Long before the term “road rage” had been coined, Dennis Weaver experienced it on the small screen when he innocently passed a tanker truck that was spewing exhaust in front of him on a remote road. Apparently the trucker took this to be an insult to the size of his Peterbilt, and he proceeded to tailgate, blast his horn at, and nudge Weaver’s Plymouth Valiant in a bizarre cat-and-mouse game. Duel was directed by a 23-year-old guy named Steven Spielberg—his first feature-length film. The made-for-TV version was such a ratings success that several additional scenes were filmed after the fact to lengthen the film for theatrical release in Europe and Australia.
4. Bad Ronald
A nerdy high school kid is taunted by a little neighborhood girl. He shoves her in anger. Girl hits head on a cinder block and dies. Boy runs home to Mother and tearfully describes the accident. Does Mom call the police? No, she has Son break out his carpentry tools and wall himself inside a bathroom secreted under the stairs in their house. This was the premise for Bad Ronald, which starred Scott Jacoby, whom Golden Girls fans may recognize as Dorothy’s son Michael. The film took a turn for the creepy when Mom died (off-camera) during surgery and the house was sold (with all appliances and hidden Ronald included) to an unsuspecting family.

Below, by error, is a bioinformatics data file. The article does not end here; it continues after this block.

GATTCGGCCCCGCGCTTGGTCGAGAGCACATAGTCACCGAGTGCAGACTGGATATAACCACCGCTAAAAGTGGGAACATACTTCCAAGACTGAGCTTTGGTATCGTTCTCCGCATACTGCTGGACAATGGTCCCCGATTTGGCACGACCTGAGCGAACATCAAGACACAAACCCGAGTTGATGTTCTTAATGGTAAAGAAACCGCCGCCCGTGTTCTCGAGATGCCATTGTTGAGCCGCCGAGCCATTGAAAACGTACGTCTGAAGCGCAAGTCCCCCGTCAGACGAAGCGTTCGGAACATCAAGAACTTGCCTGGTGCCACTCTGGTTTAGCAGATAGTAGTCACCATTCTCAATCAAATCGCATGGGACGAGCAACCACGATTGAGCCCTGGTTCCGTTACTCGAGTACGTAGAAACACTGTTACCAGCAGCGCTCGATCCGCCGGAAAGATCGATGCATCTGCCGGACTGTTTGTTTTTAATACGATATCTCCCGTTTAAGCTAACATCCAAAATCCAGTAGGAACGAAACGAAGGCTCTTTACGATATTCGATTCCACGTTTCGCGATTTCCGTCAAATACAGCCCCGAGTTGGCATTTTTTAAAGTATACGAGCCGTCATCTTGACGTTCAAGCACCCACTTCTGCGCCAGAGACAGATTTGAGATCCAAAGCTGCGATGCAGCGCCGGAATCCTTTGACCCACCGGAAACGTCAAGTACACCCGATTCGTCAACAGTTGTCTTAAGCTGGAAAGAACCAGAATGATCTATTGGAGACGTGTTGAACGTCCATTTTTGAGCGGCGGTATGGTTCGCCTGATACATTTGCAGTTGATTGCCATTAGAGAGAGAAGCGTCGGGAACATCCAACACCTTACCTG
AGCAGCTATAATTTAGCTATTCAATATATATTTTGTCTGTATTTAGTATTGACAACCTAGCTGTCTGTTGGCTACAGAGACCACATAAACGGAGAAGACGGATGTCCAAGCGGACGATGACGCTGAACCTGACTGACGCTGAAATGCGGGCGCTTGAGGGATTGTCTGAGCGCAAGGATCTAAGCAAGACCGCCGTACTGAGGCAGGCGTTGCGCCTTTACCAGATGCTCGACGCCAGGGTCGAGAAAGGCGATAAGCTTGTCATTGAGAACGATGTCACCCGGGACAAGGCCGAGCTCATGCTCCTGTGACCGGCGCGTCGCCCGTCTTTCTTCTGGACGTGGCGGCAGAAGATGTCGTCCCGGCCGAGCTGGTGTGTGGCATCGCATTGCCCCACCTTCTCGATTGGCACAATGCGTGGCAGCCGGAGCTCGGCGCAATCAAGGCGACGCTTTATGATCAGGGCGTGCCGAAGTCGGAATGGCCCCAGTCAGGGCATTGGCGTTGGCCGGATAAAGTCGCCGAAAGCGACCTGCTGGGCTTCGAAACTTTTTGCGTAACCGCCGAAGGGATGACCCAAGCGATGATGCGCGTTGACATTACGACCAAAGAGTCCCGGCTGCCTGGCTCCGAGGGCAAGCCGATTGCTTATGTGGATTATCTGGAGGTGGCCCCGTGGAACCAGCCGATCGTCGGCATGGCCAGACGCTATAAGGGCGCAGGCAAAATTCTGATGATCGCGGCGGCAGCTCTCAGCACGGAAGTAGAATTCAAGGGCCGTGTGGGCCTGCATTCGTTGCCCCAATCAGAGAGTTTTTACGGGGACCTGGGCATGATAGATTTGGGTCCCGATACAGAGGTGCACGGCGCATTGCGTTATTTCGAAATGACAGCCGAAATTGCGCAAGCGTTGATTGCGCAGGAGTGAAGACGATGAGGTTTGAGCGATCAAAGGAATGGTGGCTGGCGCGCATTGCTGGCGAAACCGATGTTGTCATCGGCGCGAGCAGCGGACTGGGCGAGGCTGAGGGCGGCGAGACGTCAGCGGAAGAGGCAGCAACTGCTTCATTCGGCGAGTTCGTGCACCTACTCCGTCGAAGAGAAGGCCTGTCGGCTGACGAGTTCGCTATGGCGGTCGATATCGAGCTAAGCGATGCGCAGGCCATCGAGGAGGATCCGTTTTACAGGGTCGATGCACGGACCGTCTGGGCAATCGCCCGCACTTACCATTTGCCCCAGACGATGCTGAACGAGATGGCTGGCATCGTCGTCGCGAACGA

5. Go Ask Alice
The 1971 book Go Ask Alice was purported to be the real diary of a shy new-in-town teenage girl who discovered that the road to high school popularity was paved with LSD. The book was banned in many high school libraries, which only helped to increase sales and prompted Hollywood to come a-calling. The 1973 TV film starred Jamie Smith-Jackson as Alice and a bespectacled William Shatner as her clueless father. Despite both the film and book’s claim that the story was based on a real-life diary, many years later Mormon youth counselor Beatrice Sparks admitted that she was the book’s author, there was no “Alice,” and that the whole thing was a work of fiction.
6. A Cry in the Wilderness